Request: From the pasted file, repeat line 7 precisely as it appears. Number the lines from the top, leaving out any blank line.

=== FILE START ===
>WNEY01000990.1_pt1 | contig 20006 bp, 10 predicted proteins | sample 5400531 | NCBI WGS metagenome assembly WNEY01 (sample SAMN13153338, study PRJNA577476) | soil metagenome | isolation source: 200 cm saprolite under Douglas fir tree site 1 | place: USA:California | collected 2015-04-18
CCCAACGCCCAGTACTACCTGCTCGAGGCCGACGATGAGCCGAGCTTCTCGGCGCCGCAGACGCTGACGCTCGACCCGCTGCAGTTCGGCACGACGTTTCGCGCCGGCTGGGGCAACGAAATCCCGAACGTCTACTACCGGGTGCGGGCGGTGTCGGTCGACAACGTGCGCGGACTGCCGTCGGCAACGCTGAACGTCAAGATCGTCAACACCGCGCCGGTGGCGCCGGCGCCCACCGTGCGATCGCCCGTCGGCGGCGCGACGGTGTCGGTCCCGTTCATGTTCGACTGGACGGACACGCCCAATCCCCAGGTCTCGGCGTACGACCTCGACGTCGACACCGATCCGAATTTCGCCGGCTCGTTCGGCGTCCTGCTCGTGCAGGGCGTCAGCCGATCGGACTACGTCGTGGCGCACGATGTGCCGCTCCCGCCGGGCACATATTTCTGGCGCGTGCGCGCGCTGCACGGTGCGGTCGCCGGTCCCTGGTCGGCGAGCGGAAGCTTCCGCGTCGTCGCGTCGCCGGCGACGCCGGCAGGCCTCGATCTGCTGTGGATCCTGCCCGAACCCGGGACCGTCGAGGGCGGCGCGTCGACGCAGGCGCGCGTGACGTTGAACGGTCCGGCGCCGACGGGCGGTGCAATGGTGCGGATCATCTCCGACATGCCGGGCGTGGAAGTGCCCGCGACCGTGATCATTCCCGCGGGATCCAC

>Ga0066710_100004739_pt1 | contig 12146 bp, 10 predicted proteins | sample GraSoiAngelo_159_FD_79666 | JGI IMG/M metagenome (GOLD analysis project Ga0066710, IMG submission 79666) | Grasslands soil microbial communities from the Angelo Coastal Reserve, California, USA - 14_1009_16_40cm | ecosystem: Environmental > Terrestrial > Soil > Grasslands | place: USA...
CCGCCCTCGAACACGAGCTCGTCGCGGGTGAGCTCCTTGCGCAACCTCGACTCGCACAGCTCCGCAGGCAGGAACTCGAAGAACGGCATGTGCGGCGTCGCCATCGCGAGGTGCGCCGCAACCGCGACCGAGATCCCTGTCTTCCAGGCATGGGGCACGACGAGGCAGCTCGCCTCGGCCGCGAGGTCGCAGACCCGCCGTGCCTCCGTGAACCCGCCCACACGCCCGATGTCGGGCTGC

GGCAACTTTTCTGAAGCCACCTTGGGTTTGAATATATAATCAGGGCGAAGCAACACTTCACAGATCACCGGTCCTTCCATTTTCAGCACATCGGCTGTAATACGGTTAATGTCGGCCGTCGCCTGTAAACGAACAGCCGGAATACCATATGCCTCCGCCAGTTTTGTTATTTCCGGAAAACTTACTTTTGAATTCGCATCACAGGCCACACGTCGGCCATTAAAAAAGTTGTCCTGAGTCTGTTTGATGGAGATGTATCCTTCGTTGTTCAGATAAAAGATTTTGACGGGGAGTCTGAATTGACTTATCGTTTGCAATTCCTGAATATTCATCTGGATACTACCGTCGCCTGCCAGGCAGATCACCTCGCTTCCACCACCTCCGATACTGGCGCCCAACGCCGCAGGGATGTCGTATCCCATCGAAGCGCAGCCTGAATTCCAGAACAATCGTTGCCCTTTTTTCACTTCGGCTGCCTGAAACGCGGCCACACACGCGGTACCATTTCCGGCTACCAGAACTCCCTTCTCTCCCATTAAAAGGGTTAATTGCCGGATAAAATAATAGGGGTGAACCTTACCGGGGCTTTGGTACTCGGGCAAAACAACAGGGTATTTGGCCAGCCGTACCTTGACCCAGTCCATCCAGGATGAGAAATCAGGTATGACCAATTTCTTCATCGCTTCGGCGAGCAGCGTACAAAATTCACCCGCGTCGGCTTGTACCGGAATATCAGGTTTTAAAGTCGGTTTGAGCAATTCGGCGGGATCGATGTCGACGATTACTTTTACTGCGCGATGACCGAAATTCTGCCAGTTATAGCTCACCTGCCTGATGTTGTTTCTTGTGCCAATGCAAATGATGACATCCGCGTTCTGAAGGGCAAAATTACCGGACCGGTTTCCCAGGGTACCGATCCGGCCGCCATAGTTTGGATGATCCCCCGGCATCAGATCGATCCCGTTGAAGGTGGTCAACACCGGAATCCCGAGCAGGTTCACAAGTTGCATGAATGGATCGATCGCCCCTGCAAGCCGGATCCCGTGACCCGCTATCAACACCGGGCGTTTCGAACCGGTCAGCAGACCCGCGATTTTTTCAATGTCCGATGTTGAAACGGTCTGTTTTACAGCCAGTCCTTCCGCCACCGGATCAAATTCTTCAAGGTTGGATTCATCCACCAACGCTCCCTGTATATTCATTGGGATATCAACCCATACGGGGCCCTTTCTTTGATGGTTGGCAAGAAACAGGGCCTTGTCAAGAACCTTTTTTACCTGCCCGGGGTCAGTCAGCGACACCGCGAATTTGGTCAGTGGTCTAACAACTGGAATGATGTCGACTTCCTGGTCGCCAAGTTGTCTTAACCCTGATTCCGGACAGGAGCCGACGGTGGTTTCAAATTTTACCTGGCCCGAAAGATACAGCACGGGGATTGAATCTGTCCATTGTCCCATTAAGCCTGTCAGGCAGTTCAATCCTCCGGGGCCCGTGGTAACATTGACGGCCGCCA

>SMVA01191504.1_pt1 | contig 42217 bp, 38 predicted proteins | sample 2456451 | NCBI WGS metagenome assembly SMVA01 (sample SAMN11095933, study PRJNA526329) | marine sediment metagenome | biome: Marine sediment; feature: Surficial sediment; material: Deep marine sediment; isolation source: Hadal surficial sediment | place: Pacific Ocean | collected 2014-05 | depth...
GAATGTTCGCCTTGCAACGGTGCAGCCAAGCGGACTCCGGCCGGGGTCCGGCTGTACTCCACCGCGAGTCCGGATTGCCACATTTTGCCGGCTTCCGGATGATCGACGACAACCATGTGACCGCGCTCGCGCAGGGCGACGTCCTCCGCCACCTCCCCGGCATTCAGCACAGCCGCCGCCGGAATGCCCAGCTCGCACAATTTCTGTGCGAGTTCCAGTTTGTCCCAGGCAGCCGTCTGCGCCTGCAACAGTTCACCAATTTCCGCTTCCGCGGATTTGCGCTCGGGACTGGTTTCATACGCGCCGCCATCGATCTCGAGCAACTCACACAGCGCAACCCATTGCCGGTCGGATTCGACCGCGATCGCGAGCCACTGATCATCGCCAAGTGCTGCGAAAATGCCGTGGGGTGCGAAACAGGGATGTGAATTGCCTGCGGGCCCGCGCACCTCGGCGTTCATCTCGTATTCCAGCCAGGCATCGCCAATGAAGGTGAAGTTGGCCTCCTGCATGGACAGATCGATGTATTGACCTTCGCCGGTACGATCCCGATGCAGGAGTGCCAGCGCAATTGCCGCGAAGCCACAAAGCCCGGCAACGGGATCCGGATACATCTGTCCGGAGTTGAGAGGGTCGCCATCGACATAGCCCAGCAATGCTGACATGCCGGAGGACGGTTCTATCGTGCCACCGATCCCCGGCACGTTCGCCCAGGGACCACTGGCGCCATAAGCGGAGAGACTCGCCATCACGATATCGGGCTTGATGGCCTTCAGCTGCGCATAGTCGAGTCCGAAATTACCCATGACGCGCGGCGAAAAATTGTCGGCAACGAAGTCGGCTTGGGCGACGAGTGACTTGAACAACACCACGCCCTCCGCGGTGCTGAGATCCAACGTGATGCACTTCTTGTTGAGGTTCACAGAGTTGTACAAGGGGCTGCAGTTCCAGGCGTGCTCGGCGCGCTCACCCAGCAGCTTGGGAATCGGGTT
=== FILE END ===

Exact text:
GAATGTTCGCCTTGCAACGGTGCAGCCAAGCGGACTCCGGCCGGGGTCCGGCTGTACTCCACCGCGAGTCCGGATTGCCACATTTTGCCGGCTTCCGGATGATCGACGACAACCATGTGACCGCGCTCGCGCAGGGCGACGTCCTCCGCCACCTCCCCGGCATTCAGCACAGCCGCCGCCGGAATGCCCAGCTCGCACAATTTCTGTGCGAGTTCCAGTTTGTCCCAGGCAGCCGTCTGCGCCTGCAACAGTTCACCAATTTCCGCTTCCGCGGATTTGCGCTCGGGACTGGTTTCATACGCGCCGCCATCGATCTCGAGCAACTCACACAGCGCAACCCATTGCCGGTCGGATTCGACCGCGATCGCGAGCCACTGATCATCGCCAAGTGCTGCGAAAATGCCGTGGGGTGCGAAACAGGGATGTGAATTGCCTGCGGGCCCGCGCACCTCGGCGTTCATCTCGTATTCCAGCCAGGCATCGCCAATGAAGGTGAAGTTGGCCTCCTGCATGGACAGATCGATGTATTGACCTTCGCCGGTACGATCCCGATGCAGGAGTGCCAGCGCAATTGCCGCGAAGCCACAAAGCCCGGCAACGGGATCCGGATACATCTGTCCGGAGTTGAGAGGGTCGCCATCGACATAGCCCAGCAATGCTGACATGCCGGAGGACGGTTCTATCGTGCCACCGATCCCCGGCACGTTCGCCCAGGGACCACTGGCGCCATAAGCGGAGAGACTCGCCATCACGATATCGGGCTTGATGGCCTTCAGCTGCGCATAGTCGAGTCCGAAATTACCCATGACGCGCGGCGAAAAATTGTCGGCAACGAAGTCGGCTTGGGCGACGAGTGACTTGAACAACACCACGCCCTCCGCGGTGCTGAGATCCAACGTGATGCACTTCTTGTTGAGGTTCACAGAGTTGTACAAGGGGCTGCAGTTCCAGGCGTGCTCGGCGCGCTCACCCAGCAGCTTGGGAATCGGGTT